Dr. Angela Hanford
There’s nothing quite like the feelings associated with finishing an arduous task. Human beings work in a variety of ways, whether at home, outdoors, in an office, using your hands, or sitting at a desk in front of a computer all day – our work contributes to a sense of purpose and wellbeing, not to mention fulfilling practical needs. In contrast, knowing that we have a large task in front of us that we keep putting off can create worry and dread.
Knowing how important or valuable work is, does not always get us excited about the process of completing this work. Many times we have a tough time trying to motivate ourselves to get up and get to work, let alone working when we get there. Procrastination can be a major challenge that we face.Procrastination is when you put off tackling an important task that you know requires your attention. Procrastination can take different forms. Some people procrastinate in starting tasks, focusing on less important tasks to divert themselves from what they know they should be focusing on.
So instead of starting your work, you may tidy your desk, or perform other simple tasks that merely delay starting the job you know you should be tackling. For other people, their procrastination kicks in when it comes to completing the tasks they have before them, and they struggle with handing a completed project over.
This delay in starting or completing tasks is not the same thing as laziness, although sometimes the way people talk about procrastination makes it sound that way. A procrastinator isn’t lazy; they struggle with taking on tasks they know have priority and getting them done and handed over. It may be due to perfectionism, fear of failure, or a combination of both.
Why procrastination hurts you
As one can imagine, procrastination has many consequences. It can have a negative effect on your work performance. By starting late due to self-imposed delays, you likely will not do your best work. This is especially the case if you have a deadline for your task. Some people perform well under time constraints, but there’s no doubt that having time to look through your work and correct anything amiss is better than a last-minute dash to the finish line.
The stress or anxiety associated with these last-minute rushes to complete a project can also be distressing. Studies have shown that prolonged stress has a negative effect on physical and emotional health. Therefore, it is important to take steps to manage stressors, including the stress associated with procrastination.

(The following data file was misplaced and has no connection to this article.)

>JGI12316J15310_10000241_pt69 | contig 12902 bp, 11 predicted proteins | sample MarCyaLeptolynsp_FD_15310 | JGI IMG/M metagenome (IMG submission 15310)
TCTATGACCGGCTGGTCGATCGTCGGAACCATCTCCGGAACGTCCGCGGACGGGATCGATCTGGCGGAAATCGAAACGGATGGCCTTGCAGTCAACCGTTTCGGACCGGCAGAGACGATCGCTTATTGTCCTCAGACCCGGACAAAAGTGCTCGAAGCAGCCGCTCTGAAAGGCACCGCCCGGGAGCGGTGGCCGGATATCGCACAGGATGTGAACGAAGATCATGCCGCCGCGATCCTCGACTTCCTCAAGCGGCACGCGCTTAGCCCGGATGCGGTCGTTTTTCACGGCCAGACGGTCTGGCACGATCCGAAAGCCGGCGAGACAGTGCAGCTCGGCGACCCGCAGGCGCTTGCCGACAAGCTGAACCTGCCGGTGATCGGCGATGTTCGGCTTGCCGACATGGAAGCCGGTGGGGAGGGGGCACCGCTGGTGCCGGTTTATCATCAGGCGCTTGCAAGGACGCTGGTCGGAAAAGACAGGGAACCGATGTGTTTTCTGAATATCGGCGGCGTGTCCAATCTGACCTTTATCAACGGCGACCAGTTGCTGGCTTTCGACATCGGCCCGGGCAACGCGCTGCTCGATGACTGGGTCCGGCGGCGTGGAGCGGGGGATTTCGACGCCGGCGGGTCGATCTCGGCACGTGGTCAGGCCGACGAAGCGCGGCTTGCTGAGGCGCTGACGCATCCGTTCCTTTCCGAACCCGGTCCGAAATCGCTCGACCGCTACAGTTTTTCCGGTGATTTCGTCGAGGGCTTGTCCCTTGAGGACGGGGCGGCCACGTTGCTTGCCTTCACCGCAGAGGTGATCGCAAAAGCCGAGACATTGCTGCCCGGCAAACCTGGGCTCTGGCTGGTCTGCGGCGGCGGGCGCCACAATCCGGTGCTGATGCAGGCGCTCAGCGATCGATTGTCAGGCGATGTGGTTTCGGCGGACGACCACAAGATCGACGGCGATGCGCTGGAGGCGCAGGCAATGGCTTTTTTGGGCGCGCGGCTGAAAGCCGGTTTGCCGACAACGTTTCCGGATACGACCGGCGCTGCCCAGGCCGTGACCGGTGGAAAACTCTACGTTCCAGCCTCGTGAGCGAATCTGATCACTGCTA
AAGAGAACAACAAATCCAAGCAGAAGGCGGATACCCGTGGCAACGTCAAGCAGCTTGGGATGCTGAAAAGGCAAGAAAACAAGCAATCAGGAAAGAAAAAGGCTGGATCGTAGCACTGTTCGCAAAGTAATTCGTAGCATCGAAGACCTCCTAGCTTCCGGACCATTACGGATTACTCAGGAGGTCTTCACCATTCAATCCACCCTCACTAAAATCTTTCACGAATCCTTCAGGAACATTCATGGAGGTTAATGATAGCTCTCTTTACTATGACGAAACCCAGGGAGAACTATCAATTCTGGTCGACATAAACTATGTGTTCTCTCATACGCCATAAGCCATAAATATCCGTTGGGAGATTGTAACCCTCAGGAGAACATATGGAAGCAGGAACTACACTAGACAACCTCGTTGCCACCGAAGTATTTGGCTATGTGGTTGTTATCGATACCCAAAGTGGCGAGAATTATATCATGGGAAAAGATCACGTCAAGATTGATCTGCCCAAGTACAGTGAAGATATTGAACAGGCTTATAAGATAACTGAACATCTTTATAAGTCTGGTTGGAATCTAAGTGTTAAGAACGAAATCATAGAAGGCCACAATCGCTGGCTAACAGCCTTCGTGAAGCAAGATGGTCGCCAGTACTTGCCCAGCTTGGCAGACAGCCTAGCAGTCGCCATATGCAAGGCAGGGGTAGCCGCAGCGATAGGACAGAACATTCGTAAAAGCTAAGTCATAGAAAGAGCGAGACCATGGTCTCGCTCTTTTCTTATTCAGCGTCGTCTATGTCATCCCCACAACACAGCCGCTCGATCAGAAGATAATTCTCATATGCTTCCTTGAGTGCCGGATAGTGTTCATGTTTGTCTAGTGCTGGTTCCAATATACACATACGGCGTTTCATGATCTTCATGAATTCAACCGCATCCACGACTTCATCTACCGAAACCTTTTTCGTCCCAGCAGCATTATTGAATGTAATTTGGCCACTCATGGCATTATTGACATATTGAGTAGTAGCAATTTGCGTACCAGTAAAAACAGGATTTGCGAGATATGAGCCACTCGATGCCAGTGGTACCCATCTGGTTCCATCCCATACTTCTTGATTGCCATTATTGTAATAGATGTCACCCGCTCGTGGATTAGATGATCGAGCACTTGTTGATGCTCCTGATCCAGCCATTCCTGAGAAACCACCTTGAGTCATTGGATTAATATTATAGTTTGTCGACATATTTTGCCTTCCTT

Even with tasks that have no deadline, letting work linger can make it even more daunting to begin, not to mention the low-key stress of constant reminders that you still must finish your task.
Additionally, if procrastination makes it difficult for you to complete tasks ahead of time or by making you complete tasks late, others may have a more difficult time trusting that you will come through with promised tasks. Thus, there can be relational consequences to procrastination.
Moving past procrastination
Procrastination stands in the way of you starting and completing your tasks well and on time. Being able to overcome procrastination will help you enormously as you tackle tasks more efficiently and make way for other things you need to do. However, overcoming procrastination is not always easy and takes time to establish new patterns. Here are five tips for overcoming procrastination.
1. Just do it.
It may sound simplistic, and in some ways, it is, but the first tip is to buckle down and start working on whatever it is you’re avoiding. You’re going to deal with it sooner than later, so it’s better to do it now. Get started on your task as soon as possible and finish it in a suitable time if you can help it.
It might be helpful to break down the task into smaller steps if the task feels too overwhelming. Another approach is to set a timer for 30 minutes and then schedule a 10-minute break, repeating until the task is completed. Sometimes simply stating that you are procrastinating can be enough to make you consciously push through.